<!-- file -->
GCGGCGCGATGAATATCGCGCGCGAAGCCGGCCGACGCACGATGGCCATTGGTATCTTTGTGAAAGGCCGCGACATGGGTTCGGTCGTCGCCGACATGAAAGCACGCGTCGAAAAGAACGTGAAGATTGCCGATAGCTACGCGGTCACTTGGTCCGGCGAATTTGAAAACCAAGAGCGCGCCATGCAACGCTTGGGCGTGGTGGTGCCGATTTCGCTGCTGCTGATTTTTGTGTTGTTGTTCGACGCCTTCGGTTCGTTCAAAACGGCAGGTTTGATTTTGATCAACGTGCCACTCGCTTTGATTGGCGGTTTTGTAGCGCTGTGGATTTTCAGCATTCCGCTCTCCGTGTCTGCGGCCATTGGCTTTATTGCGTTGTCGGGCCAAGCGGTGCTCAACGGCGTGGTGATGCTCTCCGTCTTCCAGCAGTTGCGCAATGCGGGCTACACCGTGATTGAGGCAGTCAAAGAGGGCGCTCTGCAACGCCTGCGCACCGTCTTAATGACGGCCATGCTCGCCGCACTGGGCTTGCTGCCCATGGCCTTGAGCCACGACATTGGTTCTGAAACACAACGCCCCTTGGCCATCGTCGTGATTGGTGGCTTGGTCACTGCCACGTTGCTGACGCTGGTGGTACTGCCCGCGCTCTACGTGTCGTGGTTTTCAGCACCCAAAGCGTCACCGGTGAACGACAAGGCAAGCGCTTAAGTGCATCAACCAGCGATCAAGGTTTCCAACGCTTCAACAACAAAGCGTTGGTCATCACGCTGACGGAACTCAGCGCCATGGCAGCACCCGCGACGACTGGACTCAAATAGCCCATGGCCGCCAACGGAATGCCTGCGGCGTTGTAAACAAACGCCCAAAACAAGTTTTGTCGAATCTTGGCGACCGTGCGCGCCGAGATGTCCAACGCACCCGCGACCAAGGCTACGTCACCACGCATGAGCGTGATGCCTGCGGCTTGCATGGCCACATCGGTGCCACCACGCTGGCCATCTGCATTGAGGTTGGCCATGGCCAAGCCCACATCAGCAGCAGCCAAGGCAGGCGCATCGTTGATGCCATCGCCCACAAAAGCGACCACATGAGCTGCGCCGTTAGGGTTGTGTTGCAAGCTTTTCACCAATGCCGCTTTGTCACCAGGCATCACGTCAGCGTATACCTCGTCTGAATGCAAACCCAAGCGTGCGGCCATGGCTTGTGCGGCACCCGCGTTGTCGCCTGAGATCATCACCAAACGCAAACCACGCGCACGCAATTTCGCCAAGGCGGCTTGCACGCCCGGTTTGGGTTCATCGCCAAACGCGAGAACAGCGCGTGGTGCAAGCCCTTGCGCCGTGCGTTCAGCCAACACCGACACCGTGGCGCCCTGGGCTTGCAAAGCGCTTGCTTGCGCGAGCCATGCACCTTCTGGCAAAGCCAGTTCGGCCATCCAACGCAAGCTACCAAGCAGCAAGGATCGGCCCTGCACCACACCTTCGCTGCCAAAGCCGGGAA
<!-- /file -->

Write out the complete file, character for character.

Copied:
GCGGCGCGATGAATATCGCGCGCGAAGCCGGCCGACGCACGATGGCCATTGGTATCTTTGTGAAAGGCCGCGACATGGGTTCGGTCGTCGCCGACATGAAAGCACGCGTCGAAAAGAACGTGAAGATTGCCGATAGCTACGCGGTCACTTGGTCCGGCGAATTTGAAAACCAAGAGCGCGCCATGCAACGCTTGGGCGTGGTGGTGCCGATTTCGCTGCTGCTGATTTTTGTGTTGTTGTTCGACGCCTTCGGTTCGTTCAAAACGGCAGGTTTGATTTTGATCAACGTGCCACTCGCTTTGATTGGCGGTTTTGTAGCGCTGTGGATTTTCAGCATTCCGCTCTCCGTGTCTGCGGCCATTGGCTTTATTGCGTTGTCGGGCCAAGCGGTGCTCAACGGCGTGGTGATGCTCTCCGTCTTCCAGCAGTTGCGCAATGCGGGCTACACCGTGATTGAGGCAGTCAAAGAGGGCGCTCTGCAACGCCTGCGCACCGTCTTAATGACGGCCATGCTCGCCGCACTGGGCTTGCTGCCCATGGCCTTGAGCCACGACATTGGTTCTGAAACACAACGCCCCTTGGCCATCGTCGTGATTGGTGGCTTGGTCACTGCCACGTTGCTGACGCTGGTGGTACTGCCCGCGCTCTACGTGTCGTGGTTTTCAGCACCCAAAGCGTCACCGGTGAACGACAAGGCAAGCGCTTAAGTGCATCAACCAGCGATCAAGGTTTCCAACGCTTCAACAACAAAGCGTTGGTCATCACGCTGACGGAACTCAGCGCCATGGCAGCACCCGCGACGACTGGACTCAAATAGCCCATGGCCGCCAACGGAATGCCTGCGGCGTTGTAAACAAACGCCCAAAACAAGTTTTGTCGAATCTTGGCGACCGTGCGCGCCGAGATGTCCAACGCACCCGCGACCAAGGCTACGTCACCACGCATGAGCGTGATGCCTGCGGCTTGCATGGCCACATCGGTGCCACCACGCTGGCCATCTGCATTGAGGTTGGCCATGGCCAAGCCCACATCAGCAGCAGCCAAGGCAGGCGCATCGTTGATGCCATCGCCCACAAAAGCGACCACATGAGCTGCGCCGTTAGGGTTGTGTTGCAAGCTTTTCACCAATGCCGCTTTGTCACCAGGCATCACGTCAGCGTATACCTCGTCTGAATGCAAACCCAAGCGTGCGGCCATGGCTTGTGCGGCACCCGCGTTGTCGCCTGAGATCATCACCAAACGCAAACCACGCGCACGCAATTTCGCCAAGGCGGCTTGCACGCCCGGTTTGGGTTCATCGCCAAACGCGAGAACAGCGCGTGGTGCAAGCCCTTGCGCCGTGCGTTCAGCCAACACCGACACCGTGGCGCCCTGGGCTTGCAAAGCGCTTGCTTGCGCGAGCCATGCACCTTCTGGCAAAGCCAGTTCGGCCATCCAACGCAAGCTACCAAGCAGCAAGGATCGGCCCTGCACCACACCTTCGCTGCCAAAGCCGGGAA